A New Approach to Approach Putting

A few days ago, I commented to my wife of 34 years, “I tend to think differently than other people do.” She said, “Oh, I hadn’t noticed.”

Well, here’s my newest unique, never-before-heard-of idea. At least I’ve never heard of it. It has to do with approach putting, or even putting in general, but its highest use would be in approach putting.

Right off, I’m going to tell you this idea is based on logic, not experience. I have not spent several years testing out this new idea with hundreds of golfers, as I have with all my other bright ideas, before I share them with you.

(Right.)

But here it is. The problem of approach putting is distance control. That problem breaks down into two parts. One part is developing the sense of how to putt the ball different distances. I have addressed that problem with this video tip, and I still stand by it.

The other part is developing a putting stroke that is consistent, thus removing itself as a variable from part one. You do this by hitting the ball off the same spot of the putterface every time. It can be any spot, as long as it’s always the same one, but the sweet spot is best. The rebound is robust and it thus takes less effort to send the ball a given distance.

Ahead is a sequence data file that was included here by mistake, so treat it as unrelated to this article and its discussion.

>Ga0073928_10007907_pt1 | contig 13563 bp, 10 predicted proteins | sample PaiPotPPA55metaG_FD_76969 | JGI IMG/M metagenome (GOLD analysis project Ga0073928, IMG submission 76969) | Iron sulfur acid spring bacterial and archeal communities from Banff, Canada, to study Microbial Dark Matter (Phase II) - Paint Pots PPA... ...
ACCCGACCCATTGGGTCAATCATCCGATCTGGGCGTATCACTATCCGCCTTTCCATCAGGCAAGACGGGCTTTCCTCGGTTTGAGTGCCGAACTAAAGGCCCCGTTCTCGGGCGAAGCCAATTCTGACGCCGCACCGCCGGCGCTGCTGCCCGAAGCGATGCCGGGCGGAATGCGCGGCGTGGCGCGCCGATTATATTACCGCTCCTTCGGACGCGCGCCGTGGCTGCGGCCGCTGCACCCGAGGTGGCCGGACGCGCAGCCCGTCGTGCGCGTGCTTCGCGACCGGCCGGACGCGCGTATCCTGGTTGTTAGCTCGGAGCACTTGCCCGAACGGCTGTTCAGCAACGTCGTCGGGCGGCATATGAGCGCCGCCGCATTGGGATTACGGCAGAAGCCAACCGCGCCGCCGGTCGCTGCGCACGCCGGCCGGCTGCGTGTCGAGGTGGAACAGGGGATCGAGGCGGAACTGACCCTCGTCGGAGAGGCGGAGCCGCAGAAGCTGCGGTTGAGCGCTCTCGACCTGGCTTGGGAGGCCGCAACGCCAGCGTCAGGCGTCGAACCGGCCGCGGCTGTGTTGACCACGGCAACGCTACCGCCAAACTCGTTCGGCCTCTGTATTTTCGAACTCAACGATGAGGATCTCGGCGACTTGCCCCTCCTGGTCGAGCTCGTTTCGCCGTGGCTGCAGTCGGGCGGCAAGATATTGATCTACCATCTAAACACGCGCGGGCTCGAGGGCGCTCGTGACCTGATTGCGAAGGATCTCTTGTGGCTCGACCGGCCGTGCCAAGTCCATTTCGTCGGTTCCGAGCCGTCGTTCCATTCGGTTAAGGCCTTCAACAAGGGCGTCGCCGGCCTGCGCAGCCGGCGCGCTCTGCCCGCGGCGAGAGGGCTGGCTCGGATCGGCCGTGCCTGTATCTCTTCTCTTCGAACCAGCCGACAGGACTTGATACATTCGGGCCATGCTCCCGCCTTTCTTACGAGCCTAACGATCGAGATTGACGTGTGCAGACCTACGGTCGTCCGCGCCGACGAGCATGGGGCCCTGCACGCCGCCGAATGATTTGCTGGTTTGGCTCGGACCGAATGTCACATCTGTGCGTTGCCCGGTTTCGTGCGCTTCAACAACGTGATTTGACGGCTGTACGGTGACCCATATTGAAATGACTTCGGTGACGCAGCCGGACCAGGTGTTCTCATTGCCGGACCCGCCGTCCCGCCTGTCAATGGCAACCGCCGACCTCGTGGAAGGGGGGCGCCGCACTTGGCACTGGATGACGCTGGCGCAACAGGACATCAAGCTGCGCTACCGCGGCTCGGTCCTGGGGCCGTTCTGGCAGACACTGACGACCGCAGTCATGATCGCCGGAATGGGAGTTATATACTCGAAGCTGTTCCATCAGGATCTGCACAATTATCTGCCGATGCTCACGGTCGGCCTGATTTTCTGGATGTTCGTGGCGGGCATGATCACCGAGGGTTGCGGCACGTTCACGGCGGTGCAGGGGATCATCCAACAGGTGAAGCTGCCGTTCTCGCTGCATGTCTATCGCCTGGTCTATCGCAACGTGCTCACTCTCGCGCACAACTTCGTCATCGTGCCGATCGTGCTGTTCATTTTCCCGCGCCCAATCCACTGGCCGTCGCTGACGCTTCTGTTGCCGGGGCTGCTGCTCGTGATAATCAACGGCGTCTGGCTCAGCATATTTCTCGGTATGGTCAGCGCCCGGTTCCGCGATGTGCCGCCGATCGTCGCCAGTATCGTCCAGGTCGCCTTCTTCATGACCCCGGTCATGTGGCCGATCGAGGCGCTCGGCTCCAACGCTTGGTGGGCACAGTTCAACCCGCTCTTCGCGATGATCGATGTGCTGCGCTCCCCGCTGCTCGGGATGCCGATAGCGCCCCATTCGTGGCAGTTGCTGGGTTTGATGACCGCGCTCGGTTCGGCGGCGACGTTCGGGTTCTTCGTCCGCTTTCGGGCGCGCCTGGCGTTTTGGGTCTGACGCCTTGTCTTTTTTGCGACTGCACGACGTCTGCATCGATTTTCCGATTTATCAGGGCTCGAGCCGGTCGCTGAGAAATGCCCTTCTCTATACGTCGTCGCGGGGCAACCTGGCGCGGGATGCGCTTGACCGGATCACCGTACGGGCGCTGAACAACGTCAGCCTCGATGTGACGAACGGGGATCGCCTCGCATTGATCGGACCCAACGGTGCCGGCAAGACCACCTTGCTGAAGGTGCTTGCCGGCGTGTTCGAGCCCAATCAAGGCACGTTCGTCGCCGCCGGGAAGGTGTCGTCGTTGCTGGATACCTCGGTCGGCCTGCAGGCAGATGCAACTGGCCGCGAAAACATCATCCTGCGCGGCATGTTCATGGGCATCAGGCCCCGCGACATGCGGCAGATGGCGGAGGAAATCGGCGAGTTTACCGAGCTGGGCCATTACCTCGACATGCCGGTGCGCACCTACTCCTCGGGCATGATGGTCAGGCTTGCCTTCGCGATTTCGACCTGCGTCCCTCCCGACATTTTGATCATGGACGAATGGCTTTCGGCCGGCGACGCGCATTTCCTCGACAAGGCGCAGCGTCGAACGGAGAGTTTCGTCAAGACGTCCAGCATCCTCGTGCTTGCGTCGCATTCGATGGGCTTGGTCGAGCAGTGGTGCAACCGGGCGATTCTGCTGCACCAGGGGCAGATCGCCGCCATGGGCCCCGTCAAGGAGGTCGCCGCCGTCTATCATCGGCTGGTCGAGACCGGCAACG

So my brilliant idea is (here it comes), vary the distance you hit a putt by making a short same-length stroke faster or slower, and not by making a same-speed stroke longer or shorter. Keeping the stroke short and the same length makes it easier to hit the intended spot on the putterface consistently. Different speeds of stroke will necessarily impart more or less energy to the ball, and the ball will go different distances. It’s that simple.

Be very careful about what I said here. I said to have a faster or slower stroke, which makes putterhead speed the distance generator. I did not say hit the ball harder or softer, which implies doing something with your hands, probably your right hand.

Now. Full disclosure. I have tried this in my back room a few times to learn how long to make the stroke. Twelve to fifteen inches, somewhere around there, will do. I have tried this on the practice green one time to see how it works in in real life. (I came up with this idea only several days ago.) I put a foot-long ruler on the ground beside the ball to ensure the length of the stroke was constant. All I can say is that the method shows promise.

If you want to try it, go ahead. It’s just an attempt at a solution to a difficult problem. Maybe it will work. If so, you heard it here first. If not, well, never mind.

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